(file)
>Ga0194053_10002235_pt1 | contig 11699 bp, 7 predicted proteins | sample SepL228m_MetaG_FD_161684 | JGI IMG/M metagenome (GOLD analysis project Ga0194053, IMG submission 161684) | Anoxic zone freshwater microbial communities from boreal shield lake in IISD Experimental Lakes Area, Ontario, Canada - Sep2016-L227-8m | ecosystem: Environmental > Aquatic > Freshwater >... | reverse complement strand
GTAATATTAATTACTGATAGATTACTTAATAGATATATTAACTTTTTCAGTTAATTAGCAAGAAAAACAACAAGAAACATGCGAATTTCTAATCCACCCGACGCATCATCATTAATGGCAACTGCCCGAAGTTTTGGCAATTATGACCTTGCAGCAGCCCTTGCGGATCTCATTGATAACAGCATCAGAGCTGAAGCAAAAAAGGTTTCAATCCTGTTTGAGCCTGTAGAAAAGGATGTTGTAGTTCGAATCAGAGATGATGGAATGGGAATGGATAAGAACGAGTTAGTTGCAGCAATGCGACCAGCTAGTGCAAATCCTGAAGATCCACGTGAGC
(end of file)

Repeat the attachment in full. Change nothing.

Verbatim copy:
>Ga0194053_10002235_pt1 | contig 11699 bp, 7 predicted proteins | sample SepL228m_MetaG_FD_161684 | JGI IMG/M metagenome (GOLD analysis project Ga0194053, IMG submission 161684) | Anoxic zone freshwater microbial communities from boreal shield lake in IISD Experimental Lakes Area, Ontario, Canada - Sep2016-L227-8m | ecosystem: Environmental > Aquatic > Freshwater >... | reverse complement strand
GTAATATTAATTACTGATAGATTACTTAATAGATATATTAACTTTTTCAGTTAATTAGCAAGAAAAACAACAAGAAACATGCGAATTTCTAATCCACCCGACGCATCATCATTAATGGCAACTGCCCGAAGTTTTGGCAATTATGACCTTGCAGCAGCCCTTGCGGATCTCATTGATAACAGCATCAGAGCTGAAGCAAAAAAGGTTTCAATCCTGTTTGAGCCTGTAGAAAAGGATGTTGTAGTTCGAATCAGAGATGATGGAATGGGAATGGATAAGAACGAGTTAGTTGCAGCAATGCGACCAGCTAGTGCAAATCCTGAAGATCCACGTGAGC